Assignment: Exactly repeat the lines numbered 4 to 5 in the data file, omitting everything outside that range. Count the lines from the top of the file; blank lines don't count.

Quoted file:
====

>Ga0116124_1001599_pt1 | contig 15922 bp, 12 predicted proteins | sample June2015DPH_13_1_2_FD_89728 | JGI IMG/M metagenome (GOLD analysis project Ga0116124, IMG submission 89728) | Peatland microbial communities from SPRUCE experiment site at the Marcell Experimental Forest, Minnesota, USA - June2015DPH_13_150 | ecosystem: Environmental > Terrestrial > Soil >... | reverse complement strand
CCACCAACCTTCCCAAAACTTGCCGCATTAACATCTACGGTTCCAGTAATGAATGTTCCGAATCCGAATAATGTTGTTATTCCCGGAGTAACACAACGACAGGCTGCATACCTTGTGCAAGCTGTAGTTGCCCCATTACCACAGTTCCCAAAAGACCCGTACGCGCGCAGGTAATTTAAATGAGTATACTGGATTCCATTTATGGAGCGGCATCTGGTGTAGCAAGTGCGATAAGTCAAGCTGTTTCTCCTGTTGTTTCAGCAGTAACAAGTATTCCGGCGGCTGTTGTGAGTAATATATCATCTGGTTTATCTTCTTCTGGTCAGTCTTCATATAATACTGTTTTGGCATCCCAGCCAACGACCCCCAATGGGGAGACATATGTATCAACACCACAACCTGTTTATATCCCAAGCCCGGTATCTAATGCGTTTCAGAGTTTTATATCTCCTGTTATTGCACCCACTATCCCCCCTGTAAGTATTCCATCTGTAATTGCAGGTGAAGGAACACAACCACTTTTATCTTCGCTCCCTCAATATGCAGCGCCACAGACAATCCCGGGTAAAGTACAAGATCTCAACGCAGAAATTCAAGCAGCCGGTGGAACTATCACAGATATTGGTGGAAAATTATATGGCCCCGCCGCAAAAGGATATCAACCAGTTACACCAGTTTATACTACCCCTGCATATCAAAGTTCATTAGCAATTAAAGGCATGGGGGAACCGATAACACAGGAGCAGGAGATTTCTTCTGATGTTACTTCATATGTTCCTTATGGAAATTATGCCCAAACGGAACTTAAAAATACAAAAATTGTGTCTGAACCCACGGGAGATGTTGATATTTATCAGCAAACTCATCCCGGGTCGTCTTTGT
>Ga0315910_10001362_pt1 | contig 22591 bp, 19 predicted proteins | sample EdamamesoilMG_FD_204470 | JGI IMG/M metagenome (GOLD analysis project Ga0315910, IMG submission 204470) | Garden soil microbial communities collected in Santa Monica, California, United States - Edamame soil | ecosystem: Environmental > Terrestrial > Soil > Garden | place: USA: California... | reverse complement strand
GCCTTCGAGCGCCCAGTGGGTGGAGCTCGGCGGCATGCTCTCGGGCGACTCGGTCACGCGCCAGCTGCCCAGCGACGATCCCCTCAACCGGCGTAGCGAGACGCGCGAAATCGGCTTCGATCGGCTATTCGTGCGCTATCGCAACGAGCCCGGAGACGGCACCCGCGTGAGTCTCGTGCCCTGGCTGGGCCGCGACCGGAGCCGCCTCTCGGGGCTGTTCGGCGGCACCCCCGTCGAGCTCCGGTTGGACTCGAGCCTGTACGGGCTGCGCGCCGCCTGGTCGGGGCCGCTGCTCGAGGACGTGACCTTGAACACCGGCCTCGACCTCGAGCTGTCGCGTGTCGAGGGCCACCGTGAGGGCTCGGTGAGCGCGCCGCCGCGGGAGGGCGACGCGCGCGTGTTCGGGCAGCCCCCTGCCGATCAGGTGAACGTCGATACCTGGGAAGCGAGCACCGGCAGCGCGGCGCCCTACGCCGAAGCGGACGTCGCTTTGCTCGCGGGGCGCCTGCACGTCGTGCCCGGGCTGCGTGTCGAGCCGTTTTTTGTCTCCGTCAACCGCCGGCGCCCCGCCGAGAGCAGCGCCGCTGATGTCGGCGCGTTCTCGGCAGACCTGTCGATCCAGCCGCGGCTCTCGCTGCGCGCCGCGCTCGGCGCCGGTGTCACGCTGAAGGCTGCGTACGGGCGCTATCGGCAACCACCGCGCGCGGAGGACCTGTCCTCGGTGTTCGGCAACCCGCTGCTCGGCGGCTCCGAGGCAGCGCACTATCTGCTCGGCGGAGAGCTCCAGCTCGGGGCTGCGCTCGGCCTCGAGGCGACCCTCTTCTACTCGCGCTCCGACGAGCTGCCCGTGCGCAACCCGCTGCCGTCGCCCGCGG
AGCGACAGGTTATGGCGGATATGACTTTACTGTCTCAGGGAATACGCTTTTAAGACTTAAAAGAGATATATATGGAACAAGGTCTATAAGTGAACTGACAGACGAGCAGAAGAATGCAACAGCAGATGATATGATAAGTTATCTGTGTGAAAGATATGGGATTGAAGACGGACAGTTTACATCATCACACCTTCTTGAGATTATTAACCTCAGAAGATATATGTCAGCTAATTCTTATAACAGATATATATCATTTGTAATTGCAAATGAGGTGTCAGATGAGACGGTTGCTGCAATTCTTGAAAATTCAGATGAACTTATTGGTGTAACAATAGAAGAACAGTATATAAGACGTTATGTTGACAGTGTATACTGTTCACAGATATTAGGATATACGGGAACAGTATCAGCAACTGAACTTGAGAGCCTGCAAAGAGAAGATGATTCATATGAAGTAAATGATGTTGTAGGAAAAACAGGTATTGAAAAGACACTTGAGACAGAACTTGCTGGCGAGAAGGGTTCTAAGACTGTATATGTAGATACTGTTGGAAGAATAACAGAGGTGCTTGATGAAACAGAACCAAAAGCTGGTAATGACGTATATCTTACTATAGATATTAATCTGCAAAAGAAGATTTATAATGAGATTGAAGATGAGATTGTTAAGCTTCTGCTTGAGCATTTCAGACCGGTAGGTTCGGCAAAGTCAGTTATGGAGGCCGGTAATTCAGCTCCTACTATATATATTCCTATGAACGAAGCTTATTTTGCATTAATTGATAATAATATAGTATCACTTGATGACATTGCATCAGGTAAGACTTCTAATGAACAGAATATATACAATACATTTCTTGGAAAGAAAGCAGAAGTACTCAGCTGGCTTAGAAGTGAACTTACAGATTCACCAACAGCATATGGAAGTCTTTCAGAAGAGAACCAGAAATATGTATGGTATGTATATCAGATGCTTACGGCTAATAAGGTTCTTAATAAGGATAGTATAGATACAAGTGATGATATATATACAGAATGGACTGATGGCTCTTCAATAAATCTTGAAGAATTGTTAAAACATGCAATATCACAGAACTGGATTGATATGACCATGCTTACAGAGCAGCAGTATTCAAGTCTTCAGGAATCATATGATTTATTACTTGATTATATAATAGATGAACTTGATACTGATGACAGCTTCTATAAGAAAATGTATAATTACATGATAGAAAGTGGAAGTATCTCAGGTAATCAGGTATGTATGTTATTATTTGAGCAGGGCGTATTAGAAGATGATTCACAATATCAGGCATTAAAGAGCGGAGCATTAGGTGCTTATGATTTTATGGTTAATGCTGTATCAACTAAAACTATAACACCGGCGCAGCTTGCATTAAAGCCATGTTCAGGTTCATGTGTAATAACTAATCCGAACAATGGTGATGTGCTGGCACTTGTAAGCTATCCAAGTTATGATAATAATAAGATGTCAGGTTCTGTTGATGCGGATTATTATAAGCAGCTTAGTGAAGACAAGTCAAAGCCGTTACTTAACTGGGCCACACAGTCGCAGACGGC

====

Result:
GCCTTCGAGCGCCCAGTGGGTGGAGCTCGGCGGCATGCTCTCGGGCGACTCGGTCACGCGCCAGCTGCCCAGCGACGATCCCCTCAACCGGCGTAGCGAGACGCGCGAAATCGGCTTCGATCGGCTATTCGTGCGCTATCGCAACGAGCCCGGAGACGGCACCCGCGTGAGTCTCGTGCCCTGGCTGGGCCGCGACCGGAGCCGCCTCTCGGGGCTGTTCGGCGGCACCCCCGTCGAGCTCCGGTTGGACTCGAGCCTGTACGGGCTGCGCGCCGCCTGGTCGGGGCCGCTGCTCGAGGACGTGACCTTGAACACCGGCCTCGACCTCGAGCTGTCGCGTGTCGAGGGCCACCGTGAGGGCTCGGTGAGCGCGCCGCCGCGGGAGGGCGACGCGCGCGTGTTCGGGCAGCCCCCTGCCGATCAGGTGAACGTCGATACCTGGGAAGCGAGCACCGGCAGCGCGGCGCCCTACGCCGAAGCGGACGTCGCTTTGCTCGCGGGGCGCCTGCACGTCGTGCCCGGGCTGCGTGTCGAGCCGTTTTTTGTCTCCGTCAACCGCCGGCGCCCCGCCGAGAGCAGCGCCGCTGATGTCGGCGCGTTCTCGGCAGACCTGTCGATCCAGCCGCGGCTCTCGCTGCGCGCCGCGCTCGGCGCCGGTGTCACGCTGAAGGCTGCGTACGGGCGCTATCGGCAACCACCGCGCGCGGAGGACCTGTCCTCGGTGTTCGGCAACCCGCTGCTCGGCGGCTCCGAGGCAGCGCACTATCTGCTCGGCGGAGAGCTCCAGCTCGGGGCTGCGCTCGGCCTCGAGGCGACCCTCTTCTACTCGCGCTCCGACGAGCTGCCCGTGCGCAACCCGCTGCCGTCGCCCGCGG
AGCGACAGGTTATGGCGGATATGACTTTACTGTCTCAGGGAATACGCTTTTAAGACTTAAAAGAGATATATATGGAACAAGGTCTATAAGTGAACTGACAGACGAGCAGAAGAATGCAACAGCAGATGATATGATAAGTTATCTGTGTGAAAGATATGGGATTGAAGACGGACAGTTTACATCATCACACCTTCTTGAGATTATTAACCTCAGAAGATATATGTCAGCTAATTCTTATAACAGATATATATCATTTGTAATTGCAAATGAGGTGTCAGATGAGACGGTTGCTGCAATTCTTGAAAATTCAGATGAACTTATTGGTGTAACAATAGAAGAACAGTATATAAGACGTTATGTTGACAGTGTATACTGTTCACAGATATTAGGATATACGGGAACAGTATCAGCAACTGAACTTGAGAGCCTGCAAAGAGAAGATGATTCATATGAAGTAAATGATGTTGTAGGAAAAACAGGTATTGAAAAGACACTTGAGACAGAACTTGCTGGCGAGAAGGGTTCTAAGACTGTATATGTAGATACTGTTGGAAGAATAACAGAGGTGCTTGATGAAACAGAACCAAAAGCTGGTAATGACGTATATCTTACTATAGATATTAATCTGCAAAAGAAGATTTATAATGAGATTGAAGATGAGATTGTTAAGCTTCTGCTTGAGCATTTCAGACCGGTAGGTTCGGCAAAGTCAGTTATGGAGGCCGGTAATTCAGCTCCTACTATATATATTCCTATGAACGAAGCTTATTTTGCATTAATTGATAATAATATAGTATCACTTGATGACATTGCATCAGGTAAGACTTCTAATGAACAGAATATATACAATACATTTCTTGGAAAGAAAGCAGAAGTACTCAGCTGGCTTAGAAGTGAACTTACAGATTCACCAACAGCATATGGAAGTCTTTCAGAAGAGAACCAGAAATATGTATGGTATGTATATCAGATGCTTACGGCTAATAAGGTTCTTAATAAGGATAGTATAGATACAAGTGATGATATATATACAGAATGGACTGATGGCTCTTCAATAAATCTTGAAGAATTGTTAAAACATGCAATATCACAGAACTGGATTGATATGACCATGCTTACAGAGCAGCAGTATTCAAGTCTTCAGGAATCATATGATTTATTACTTGATTATATAATAGATGAACTTGATACTGATGACAGCTTCTATAAGAAAATGTATAATTACATGATAGAAAGTGGAAGTATCTCAGGTAATCAGGTATGTATGTTATTATTTGAGCAGGGCGTATTAGAAGATGATTCACAATATCAGGCATTAAAGAGCGGAGCATTAGGTGCTTATGATTTTATGGTTAATGCTGTATCAACTAAAACTATAACACCGGCGCAGCTTGCATTAAAGCCATGTTCAGGTTCATGTGTAATAACTAATCCGAACAATGGTGATGTGCTGGCACTTGTAAGCTATCCAAGTTATGATAATAATAAGATGTCAGGTTCTGTTGATGCGGATTATTATAAGCAGCTTAGTGAAGACAAGTCAAAGCCGTTACTTAACTGGGCCACACAGTCGCAGACGGC